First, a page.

Mallory Welsh, LCSW

If you read my last blog post titled, “What is traumatic grief and how can I cope with it?” referencing the article from Funeral Basics titled, “7 Tips for coping with traumatic grief” highlighting Dr. Wolfelt’s grief counseling techniques, you may be wondering what the additional 5 coping mechanisms are. 

Below highlights Dr. Wolfelt’s remaining coping mechanisms.   

 

  • Don’t run or be scared of your feelings. It is encouraged to take a mindfulness stance when experiencing your feelings around traumatic grief, which essentially means to lean into the discomfort as opposed to running away from your feelings. It is incredibly natural to experience a sense of shock and disbelief after a traumatic loss. Many times, people will even replay the events in their mind. Dr. Wolfelt recommends not to try and “be strong” but rather let yourself observe the fact you are replaying the events in your mind with a nonjudgmental stance.
  • It’s okay to replay the events. Again, very natural to want to replay the traumatic event in your head. For example, if your loved one passed away in a plane crash, you may replay what the plane crash looked like. Through replaying the event, it allows you to acknowledge the reality around the idea that your loved one passed away. With facing the reality that your loved one has died, it allows your mind to truly comprehend that your loved one has died and will not be physically present again while on earth. Depending on the traumatic event, it best to only replay the event in small doses (not large doses) in order to not overwhelm yourself.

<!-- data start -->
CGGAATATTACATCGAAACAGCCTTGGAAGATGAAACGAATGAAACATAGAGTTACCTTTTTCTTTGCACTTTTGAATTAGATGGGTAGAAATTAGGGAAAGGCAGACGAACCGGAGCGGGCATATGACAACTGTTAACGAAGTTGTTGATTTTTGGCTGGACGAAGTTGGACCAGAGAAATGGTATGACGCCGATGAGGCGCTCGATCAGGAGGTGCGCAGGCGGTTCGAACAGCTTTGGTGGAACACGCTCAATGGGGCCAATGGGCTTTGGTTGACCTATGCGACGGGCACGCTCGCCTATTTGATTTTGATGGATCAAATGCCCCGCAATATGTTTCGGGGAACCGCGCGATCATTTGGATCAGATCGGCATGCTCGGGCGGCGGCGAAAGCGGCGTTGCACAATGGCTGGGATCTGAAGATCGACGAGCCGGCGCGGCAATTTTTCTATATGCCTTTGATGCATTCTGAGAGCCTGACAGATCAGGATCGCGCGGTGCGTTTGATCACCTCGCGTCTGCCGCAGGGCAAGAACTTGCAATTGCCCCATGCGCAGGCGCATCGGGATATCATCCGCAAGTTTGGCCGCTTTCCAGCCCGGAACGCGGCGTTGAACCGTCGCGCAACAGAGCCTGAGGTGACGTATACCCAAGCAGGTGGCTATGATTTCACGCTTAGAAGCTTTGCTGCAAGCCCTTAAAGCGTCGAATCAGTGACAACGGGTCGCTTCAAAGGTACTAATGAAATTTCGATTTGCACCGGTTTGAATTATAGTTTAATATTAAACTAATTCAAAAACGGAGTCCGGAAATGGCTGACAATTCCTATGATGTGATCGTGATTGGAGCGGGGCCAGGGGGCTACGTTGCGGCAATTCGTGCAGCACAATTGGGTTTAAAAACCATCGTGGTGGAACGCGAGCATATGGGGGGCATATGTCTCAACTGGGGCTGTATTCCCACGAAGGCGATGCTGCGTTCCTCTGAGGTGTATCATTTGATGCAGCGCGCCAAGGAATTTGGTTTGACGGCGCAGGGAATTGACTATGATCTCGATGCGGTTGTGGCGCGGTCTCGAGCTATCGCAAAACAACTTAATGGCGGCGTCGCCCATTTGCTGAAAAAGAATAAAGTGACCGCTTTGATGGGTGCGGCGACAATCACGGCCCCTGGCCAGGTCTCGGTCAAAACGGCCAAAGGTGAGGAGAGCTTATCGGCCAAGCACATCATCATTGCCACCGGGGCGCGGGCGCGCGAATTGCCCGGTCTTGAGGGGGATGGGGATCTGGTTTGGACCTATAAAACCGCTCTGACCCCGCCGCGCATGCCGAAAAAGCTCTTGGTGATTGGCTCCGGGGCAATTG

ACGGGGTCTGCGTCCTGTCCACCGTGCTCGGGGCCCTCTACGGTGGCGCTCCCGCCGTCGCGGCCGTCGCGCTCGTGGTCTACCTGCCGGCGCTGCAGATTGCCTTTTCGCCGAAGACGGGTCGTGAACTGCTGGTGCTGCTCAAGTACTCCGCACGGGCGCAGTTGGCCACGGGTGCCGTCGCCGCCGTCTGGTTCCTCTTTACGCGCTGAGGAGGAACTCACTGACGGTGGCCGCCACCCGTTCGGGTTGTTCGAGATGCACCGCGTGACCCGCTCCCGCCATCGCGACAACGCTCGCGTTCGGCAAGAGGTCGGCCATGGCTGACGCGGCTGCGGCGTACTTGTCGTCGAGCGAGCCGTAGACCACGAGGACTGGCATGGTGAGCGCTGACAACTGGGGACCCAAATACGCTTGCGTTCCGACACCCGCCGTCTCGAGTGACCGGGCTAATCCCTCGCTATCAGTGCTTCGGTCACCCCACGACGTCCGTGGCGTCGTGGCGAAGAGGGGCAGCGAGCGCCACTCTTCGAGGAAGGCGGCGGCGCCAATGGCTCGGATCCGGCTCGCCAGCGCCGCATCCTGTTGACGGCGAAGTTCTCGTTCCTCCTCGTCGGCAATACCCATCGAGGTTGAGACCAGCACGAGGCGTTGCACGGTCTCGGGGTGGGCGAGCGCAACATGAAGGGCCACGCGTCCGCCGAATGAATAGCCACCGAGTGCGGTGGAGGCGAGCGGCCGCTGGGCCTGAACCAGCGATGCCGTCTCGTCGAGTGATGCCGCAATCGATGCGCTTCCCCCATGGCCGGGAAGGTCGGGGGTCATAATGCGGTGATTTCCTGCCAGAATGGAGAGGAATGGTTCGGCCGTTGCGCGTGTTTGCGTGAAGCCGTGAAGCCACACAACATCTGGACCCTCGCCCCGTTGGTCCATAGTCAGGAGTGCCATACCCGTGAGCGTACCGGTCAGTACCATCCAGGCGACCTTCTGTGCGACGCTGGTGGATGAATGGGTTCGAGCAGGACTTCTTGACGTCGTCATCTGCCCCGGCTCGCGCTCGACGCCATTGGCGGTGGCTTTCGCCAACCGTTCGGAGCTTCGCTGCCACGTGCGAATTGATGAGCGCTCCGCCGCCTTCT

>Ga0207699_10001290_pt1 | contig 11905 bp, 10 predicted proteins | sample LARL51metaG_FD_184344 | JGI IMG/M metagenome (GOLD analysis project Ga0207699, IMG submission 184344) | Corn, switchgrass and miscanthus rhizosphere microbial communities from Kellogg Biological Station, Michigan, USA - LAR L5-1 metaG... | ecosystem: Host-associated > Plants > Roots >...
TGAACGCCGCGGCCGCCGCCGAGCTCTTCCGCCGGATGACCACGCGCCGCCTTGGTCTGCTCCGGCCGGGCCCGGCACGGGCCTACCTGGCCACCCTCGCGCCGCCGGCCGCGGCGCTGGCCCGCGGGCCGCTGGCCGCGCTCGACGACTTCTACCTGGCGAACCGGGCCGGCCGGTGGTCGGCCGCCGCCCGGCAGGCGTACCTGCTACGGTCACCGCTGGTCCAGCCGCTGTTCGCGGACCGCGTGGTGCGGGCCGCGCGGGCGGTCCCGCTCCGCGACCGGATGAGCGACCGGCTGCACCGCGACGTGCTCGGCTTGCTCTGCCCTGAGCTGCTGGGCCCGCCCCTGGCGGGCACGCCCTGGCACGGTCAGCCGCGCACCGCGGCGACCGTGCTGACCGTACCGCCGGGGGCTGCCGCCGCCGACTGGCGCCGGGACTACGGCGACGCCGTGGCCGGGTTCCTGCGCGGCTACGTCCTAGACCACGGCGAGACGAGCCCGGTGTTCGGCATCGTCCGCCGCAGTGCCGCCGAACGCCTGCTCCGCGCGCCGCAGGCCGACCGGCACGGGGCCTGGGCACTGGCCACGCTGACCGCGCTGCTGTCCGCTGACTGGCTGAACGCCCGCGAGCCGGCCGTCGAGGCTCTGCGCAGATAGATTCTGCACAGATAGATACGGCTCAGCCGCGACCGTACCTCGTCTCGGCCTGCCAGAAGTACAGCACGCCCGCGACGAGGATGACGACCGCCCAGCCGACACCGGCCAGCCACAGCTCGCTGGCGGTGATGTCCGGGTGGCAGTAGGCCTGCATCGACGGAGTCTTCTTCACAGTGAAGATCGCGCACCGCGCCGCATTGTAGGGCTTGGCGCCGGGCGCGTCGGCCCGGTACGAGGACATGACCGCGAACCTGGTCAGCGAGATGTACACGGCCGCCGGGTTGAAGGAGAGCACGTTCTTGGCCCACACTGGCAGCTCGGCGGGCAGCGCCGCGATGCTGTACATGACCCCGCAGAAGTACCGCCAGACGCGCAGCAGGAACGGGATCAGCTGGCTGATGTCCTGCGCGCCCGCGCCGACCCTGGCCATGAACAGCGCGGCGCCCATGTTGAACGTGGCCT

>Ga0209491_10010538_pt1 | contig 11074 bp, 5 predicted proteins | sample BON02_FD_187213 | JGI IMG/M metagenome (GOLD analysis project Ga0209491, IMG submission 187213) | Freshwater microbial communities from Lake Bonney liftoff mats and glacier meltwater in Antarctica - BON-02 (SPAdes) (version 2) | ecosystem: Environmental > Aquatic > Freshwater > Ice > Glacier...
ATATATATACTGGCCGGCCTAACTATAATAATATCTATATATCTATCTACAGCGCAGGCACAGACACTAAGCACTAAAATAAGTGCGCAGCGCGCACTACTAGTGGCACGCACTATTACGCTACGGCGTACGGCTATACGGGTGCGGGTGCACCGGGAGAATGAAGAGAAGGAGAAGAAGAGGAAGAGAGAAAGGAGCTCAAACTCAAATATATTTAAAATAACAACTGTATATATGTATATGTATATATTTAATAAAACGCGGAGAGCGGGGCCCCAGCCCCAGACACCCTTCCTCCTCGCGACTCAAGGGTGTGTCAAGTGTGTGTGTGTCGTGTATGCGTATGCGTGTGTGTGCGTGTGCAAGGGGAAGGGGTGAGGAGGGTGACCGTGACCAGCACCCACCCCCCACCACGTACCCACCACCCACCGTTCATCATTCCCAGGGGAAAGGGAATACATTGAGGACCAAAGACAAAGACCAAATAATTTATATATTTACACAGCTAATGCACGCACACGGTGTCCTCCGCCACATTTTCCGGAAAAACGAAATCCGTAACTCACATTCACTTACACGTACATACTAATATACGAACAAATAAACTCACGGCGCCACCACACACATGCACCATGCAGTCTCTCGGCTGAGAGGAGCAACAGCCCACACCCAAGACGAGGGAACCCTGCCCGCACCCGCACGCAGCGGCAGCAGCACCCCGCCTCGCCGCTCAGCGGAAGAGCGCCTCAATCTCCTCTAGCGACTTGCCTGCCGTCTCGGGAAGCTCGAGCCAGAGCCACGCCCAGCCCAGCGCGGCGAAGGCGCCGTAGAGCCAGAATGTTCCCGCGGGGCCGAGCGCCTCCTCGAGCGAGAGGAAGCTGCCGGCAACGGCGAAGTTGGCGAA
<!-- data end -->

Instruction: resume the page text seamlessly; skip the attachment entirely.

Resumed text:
• Be mindful of PTSD symptoms. Not only do veterans experience PTSD, but individuals who may have experienced a traumatic loss may also experience symptoms of PTSD. Some common PTSD includes but is not limited to: always expecting danger, challenging for you to trust people, reoccurring nightmares, scary thoughts, anger, and high levels of anxiety. If one is exhibiting any of these symptoms, it is best to speak to a skilled professional. 
  • Express your thoughts and feelings. It is crucial to be able express your feelings of grief and/or trauma. Some find it most helpful to express via journaling, drawing, talking to a friend, exercising, meditating, or even talking to a grief therapist. It is important to find a way that is meaningful to your life, as not expressing your thoughts and feelings will only make the grieving process much more challenging for you. Also, not acknowledging your feelings of grief will also likely make the feelings fester and increase overtime. 
  • Reach out to a mental health specialist. Some people are able to cope with their traumatic grief on their own, but it just makes the process much more challenging. Others find it helpful to find support with their friends and/or family, which of course is helpful, but if they are not a trained mental health specialist, they may not be helping you in the way that could be needed, especially if you are experiencing any PTSD symptoms. Many people who have suffered a loss also find support through a support group facilitated by a therapist who specializes in grief. Also, it is important to shop around when seeking a therapist, especially if it is related to a traumatic loss. When coping with traumatic grief, you ideally want to find a therapist who not only specializes in grief, but also who is a trauma-informed therapist.

 

Grieving the loss of a loved one is not easy. Be gentle and kind to yourself if you are currently going through any form of grief.

If you are currently struggling grief, it may be a good idea to connect with one of our skilled counselors for grief therapy in Chicago. You can contact Symmetry Counseling at 312-578-9990 to set up an appointment.